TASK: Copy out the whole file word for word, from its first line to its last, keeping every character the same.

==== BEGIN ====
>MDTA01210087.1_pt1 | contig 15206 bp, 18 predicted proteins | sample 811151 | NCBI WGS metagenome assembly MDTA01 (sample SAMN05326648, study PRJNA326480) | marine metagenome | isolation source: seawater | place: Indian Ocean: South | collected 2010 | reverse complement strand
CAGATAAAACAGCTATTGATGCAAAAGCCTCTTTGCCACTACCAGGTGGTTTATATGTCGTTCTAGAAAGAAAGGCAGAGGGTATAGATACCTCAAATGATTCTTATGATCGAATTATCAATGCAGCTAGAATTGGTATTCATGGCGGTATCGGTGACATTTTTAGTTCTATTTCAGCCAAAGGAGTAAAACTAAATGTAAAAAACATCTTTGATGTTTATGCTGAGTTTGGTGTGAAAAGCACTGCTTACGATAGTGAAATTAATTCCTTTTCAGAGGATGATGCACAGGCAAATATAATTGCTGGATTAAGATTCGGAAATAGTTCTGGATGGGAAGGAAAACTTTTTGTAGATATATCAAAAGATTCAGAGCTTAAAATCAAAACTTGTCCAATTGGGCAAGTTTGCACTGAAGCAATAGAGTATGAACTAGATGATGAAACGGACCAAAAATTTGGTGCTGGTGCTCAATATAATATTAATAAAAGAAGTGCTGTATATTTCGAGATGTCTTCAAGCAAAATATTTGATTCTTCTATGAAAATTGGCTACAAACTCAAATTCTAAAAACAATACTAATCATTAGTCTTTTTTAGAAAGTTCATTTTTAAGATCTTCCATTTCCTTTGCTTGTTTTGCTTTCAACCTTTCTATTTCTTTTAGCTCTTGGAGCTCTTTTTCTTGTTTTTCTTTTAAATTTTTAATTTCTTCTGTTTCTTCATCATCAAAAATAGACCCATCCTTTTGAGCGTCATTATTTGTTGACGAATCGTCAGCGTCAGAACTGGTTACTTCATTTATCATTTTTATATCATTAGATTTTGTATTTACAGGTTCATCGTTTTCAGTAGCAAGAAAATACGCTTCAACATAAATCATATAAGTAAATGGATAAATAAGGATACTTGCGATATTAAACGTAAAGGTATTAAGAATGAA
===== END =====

>MDTA01210087.1_pt1 | contig 15206 bp, 18 predicted proteins | sample 811151 | NCBI WGS metagenome assembly MDTA01 (sample SAMN05326648, study PRJNA326480) | marine metagenome | isolation source: seawater | place: Indian Ocean: South | collected 2010 | reverse complement strand
CAGATAAAACAGCTATTGATGCAAAAGCCTCTTTGCCACTACCAGGTGGTTTATATGTCGTTCTAGAAAGAAAGGCAGAGGGTATAGATACCTCAAATGATTCTTATGATCGAATTATCAATGCAGCTAGAATTGGTATTCATGGCGGTATCGGTGACATTTTTAGTTCTATTTCAGCCAAAGGAGTAAAACTAAATGTAAAAAACATCTTTGATGTTTATGCTGAGTTTGGTGTGAAAAGCACTGCTTACGATAGTGAAATTAATTCCTTTTCAGAGGATGATGCACAGGCAAATATAATTGCTGGATTAAGATTCGGAAATAGTTCTGGATGGGAAGGAAAACTTTTTGTAGATATATCAAAAGATTCAGAGCTTAAAATCAAAACTTGTCCAATTGGGCAAGTTTGCACTGAAGCAATAGAGTATGAACTAGATGATGAAACGGACCAAAAATTTGGTGCTGGTGCTCAATATAATATTAATAAAAGAAGTGCTGTATATTTCGAGATGTCTTCAAGCAAAATATTTGATTCTTCTATGAAAATTGGCTACAAACTCAAATTCTAAAAACAATACTAATCATTAGTCTTTTTTAGAAAGTTCATTTTTAAGATCTTCCATTTCCTTTGCTTGTTTTGCTTTCAACCTTTCTATTTCTTTTAGCTCTTGGAGCTCTTTTTCTTGTTTTTCTTTTAAATTTTTAATTTCTTCTGTTTCTTCATCATCAAAAATAGACCCATCCTTTTGAGCGTCATTATTTGTTGACGAATCGTCAGCGTCAGAACTGGTTACTTCATTTATCATTTTTATATCATTAGATTTTGTATTTACAGGTTCATCGTTTTCAGTAGCAAGAAAATACGCTTCAACATAAATCATATAAGTAAATGGATAAATAAGGATACTTGCGATATTAAACGTAAAGGTATTAAGAATGAA